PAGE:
“Can I keep it?” I plied Mom and Dad. Dad couldn’t say no. My hen garnered me a private supply of eggs, producing one every 27 hours. (The exact laying cycle varies with breed, age, diet, environment, and season.) This was a bit short of my hope for an egg a day, so I considered a second hen. That would be more eggs than I needed, so I would share with my family. Why stop at two, my young mind reasoned. Six hens would produce enough for everyone, with some left over. A dozen hens would mean eggs to sell. How far could it grow? Soon my elementary-school entrepreneurialism envisioned me helping feed and support my family.

I’m not sure if I shared any of this vision with Dad, but when I asked for a second hen, it was soon granted. Dad, picked a strong, robust hen; she was a fine specimen and I was ecstatic. Unfortunately, my two hens didn’t get along, with the new one dominating and attacking the original. Even with a larger pen, the abuse continued, production dropped, and soon my cherished pet was dead, killed by her associate and ostensibly by my desire for more. That day, my dream died, too.

But this isn’t a story about chickens; it’s really about people. It’s not a commentary on greed or rant against capitalism, but rather a call for balance and pragmatism:

Bigger is Not Always Better: Sometimes less is more; enough said.

Increased Scope Produces Increase Challenges: I was a successful farmer of one chicken. I wrongly assumed that if I could raise one, two would not be a problem, after all, it’s a scalable concept. I never dreamed that I would have “labor” issues to deal with – it never came up in a one chicken operation!

All too often, business people expand their operation without considering the ramifications. They forget that with a bigger operation will require more support and add new and unforeseen challenges. This often occurs when a successful, one location business, opens up a second site. Suddenly neither is doing well. It might be they have the wrong management style, maybe the owners became distracted, or perhaps the requisite infrastructure was lacking.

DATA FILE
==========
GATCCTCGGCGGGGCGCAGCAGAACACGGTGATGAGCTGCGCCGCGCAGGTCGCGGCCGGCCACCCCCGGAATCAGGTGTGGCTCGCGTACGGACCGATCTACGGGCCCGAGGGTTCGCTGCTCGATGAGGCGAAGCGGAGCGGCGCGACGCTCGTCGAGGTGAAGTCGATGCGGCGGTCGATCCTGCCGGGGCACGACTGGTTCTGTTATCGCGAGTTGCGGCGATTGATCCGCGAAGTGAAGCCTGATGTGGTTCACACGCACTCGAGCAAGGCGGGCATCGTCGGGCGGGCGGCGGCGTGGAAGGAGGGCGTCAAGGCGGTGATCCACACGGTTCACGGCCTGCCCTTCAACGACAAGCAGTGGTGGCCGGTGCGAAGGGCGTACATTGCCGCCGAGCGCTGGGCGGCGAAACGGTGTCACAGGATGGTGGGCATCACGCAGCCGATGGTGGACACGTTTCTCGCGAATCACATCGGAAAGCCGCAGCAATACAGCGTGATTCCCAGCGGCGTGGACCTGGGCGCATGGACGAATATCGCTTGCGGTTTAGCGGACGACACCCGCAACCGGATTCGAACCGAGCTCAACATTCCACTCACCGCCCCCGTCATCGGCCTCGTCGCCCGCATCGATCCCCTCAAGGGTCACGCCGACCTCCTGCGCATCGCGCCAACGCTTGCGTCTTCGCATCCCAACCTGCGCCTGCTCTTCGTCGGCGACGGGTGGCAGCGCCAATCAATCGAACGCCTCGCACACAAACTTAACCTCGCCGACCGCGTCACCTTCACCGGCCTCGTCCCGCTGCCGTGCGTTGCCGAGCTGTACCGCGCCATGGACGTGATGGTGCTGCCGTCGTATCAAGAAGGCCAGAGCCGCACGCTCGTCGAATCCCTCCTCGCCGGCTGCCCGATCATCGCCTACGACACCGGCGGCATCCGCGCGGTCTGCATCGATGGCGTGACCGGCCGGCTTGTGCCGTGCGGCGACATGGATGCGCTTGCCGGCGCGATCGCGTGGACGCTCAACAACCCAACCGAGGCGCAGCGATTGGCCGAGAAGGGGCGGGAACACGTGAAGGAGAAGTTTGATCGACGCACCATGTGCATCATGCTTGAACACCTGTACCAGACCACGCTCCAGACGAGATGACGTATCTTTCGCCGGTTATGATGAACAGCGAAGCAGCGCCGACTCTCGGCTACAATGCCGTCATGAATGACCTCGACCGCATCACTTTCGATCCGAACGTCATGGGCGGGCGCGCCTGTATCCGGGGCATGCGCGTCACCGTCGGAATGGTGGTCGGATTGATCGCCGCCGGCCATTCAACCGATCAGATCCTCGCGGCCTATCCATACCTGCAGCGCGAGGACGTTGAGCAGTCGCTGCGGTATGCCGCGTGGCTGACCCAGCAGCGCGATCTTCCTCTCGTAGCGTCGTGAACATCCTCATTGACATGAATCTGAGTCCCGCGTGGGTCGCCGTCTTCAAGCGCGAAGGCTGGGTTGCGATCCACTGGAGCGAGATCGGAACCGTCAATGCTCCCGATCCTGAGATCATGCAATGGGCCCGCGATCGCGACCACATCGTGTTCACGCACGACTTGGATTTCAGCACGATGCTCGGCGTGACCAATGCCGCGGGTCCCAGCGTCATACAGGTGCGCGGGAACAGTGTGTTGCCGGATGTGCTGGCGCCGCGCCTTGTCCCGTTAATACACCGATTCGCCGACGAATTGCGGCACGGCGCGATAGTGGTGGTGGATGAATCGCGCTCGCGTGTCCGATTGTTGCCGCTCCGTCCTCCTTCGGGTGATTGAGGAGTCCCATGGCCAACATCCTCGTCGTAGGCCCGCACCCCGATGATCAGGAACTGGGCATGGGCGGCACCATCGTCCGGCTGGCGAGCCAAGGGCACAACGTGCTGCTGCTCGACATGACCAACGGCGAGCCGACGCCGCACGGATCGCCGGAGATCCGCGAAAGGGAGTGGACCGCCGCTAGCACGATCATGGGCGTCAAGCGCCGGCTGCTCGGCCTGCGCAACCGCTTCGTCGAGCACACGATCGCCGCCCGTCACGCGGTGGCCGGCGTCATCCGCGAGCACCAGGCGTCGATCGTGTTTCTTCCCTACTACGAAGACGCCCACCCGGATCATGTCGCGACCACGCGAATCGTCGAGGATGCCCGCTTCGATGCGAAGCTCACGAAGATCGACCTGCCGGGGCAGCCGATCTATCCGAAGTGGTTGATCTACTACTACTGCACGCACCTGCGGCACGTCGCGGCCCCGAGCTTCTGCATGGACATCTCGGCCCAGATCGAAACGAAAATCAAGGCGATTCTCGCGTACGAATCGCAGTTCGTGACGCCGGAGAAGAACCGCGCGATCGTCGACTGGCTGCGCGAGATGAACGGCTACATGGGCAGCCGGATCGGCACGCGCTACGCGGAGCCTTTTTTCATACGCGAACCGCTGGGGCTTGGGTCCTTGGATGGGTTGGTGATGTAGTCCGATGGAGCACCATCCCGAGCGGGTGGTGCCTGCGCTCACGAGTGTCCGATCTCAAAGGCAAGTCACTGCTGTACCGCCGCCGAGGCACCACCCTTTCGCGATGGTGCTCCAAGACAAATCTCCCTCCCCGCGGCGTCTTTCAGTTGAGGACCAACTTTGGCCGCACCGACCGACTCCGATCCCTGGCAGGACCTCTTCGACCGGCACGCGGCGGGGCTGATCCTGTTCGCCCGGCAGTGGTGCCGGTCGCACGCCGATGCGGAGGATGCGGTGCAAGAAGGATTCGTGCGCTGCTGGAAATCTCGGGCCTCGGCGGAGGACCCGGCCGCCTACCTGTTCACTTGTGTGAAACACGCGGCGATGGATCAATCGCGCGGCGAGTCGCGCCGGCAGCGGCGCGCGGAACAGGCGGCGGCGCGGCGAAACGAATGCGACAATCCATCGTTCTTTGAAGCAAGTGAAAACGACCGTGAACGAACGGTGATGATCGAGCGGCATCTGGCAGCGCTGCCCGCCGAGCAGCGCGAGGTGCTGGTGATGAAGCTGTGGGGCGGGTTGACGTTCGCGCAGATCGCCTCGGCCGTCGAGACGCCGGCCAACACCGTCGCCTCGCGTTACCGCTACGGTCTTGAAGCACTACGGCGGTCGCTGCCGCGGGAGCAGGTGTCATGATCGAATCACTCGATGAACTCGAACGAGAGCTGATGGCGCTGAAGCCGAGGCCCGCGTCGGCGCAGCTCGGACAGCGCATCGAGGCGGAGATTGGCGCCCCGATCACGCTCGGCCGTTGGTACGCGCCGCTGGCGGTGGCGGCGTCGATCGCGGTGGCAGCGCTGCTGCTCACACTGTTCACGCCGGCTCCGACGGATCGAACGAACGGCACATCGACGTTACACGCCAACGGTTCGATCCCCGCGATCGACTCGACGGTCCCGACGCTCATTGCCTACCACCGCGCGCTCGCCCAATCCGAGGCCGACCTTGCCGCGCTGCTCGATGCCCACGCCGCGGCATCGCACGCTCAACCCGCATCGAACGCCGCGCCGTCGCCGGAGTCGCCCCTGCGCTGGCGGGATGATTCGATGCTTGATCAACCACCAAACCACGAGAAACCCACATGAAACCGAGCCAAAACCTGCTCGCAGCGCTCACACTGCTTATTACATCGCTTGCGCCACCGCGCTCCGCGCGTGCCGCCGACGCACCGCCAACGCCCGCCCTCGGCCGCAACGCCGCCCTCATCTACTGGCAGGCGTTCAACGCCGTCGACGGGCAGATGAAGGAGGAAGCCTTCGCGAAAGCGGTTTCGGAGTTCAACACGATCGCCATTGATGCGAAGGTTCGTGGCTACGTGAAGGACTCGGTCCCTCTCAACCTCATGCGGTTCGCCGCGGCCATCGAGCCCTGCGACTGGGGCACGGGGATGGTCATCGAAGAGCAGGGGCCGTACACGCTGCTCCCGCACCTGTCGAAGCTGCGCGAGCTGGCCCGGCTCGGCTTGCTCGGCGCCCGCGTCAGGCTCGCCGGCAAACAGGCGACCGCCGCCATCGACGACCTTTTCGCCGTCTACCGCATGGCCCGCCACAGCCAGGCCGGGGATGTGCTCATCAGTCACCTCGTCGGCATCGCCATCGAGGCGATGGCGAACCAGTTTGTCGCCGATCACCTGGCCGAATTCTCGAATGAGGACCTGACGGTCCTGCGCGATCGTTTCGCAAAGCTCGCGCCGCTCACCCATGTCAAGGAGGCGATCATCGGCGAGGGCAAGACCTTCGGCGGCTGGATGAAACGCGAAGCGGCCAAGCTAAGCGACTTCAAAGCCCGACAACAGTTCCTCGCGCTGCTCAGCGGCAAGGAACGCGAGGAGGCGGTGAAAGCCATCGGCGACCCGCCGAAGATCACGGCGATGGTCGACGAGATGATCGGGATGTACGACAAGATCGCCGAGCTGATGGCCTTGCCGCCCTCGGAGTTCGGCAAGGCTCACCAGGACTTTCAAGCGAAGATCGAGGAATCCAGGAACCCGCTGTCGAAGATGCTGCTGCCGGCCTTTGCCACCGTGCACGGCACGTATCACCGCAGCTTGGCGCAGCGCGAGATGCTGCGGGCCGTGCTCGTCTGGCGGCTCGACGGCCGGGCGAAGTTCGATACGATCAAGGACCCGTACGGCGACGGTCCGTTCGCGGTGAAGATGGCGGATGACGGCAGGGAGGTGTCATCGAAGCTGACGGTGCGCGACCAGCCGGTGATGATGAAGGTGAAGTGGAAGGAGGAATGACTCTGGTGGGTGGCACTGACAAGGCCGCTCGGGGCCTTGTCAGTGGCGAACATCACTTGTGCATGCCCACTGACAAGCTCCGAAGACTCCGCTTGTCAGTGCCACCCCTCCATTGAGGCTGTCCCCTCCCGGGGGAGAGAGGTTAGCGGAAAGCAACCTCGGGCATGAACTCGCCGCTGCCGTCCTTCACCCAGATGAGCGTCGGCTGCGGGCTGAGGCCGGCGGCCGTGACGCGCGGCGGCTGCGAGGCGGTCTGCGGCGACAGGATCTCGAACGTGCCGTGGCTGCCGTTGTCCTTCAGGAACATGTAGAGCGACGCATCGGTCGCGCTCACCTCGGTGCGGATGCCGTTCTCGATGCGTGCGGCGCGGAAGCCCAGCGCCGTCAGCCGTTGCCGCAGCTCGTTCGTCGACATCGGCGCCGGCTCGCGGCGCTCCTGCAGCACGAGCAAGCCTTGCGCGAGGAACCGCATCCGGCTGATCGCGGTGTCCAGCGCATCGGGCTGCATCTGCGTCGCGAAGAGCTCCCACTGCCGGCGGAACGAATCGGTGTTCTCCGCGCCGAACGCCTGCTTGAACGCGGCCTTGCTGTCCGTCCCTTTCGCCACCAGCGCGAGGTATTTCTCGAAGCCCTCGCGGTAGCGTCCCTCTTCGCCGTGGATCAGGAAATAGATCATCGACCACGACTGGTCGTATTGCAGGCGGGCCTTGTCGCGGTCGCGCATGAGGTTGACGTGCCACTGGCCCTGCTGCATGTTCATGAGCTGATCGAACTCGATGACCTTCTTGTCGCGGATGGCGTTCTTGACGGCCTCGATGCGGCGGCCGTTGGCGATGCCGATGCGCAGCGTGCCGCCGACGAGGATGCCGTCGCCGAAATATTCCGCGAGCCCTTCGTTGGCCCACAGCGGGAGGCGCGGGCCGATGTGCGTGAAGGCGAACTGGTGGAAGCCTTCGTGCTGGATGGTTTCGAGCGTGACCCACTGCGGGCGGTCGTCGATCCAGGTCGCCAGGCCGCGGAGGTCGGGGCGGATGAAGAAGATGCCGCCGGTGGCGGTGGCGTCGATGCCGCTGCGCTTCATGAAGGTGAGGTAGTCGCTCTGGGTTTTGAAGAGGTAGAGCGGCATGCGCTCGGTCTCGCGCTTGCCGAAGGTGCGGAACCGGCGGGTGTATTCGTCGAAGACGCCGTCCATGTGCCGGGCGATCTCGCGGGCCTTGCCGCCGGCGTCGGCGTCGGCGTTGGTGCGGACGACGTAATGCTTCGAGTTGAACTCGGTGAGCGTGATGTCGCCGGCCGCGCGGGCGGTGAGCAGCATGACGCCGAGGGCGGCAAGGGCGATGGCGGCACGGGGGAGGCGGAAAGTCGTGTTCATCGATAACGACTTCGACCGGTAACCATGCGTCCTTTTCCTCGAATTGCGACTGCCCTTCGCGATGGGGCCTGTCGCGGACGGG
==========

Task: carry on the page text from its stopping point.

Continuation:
Value What You Have: I took my hen for granted. When a better one came along, I jumped at the opportunity.

I’ve done the same with employees; maybe you have too. You have people whose work may not be stellar, but who have been steady, faithful, and dependable for years. Then a bright-eyed, eager-to-please applicant arrives and the next thing you know, the new employee has chased the proven one away. It’s only then when you realize that the newer model wasn’t the solution you thought; you long for the “good ole” days with your trusty assistant, before things got messed up with a new hire and your longing for something better.

Be Content: We live in a society that is seldom satiated and always lusts for more. It’s not bad to have dreams and set goals; in fact, it’s good to do so and is detrimental to lack aspirations. However, when the push for more becomes the focus, the best parts of life begin to obscure, going unnoticed and unrealized.

The first step is to truly distinguish between needs and wants. So many things that we think we need are in reality not necessary and merely a nice extra. In the big picture, how important is a bigger house, a newer car, a grander vacation, or more “toys?” Will they bring joy and satisfaction or just make you more tired, with added pressures? Ask yourself, “When was the last time that I actually wore out an article of clothing, as opposed to merely getting bored with it or it becoming too tight? This is starting to get at the crux of the issue. Being content with what we have is a good place to strive for; learning to be content with less is even better – and still leaves us ahead of the majority of people on the planet.

Don’t get so busy counting your chickens that you miss out on what you have.

Peter Lyle DeHaan, PhD, is a published author and commercial freelance writer who provides content marketing services.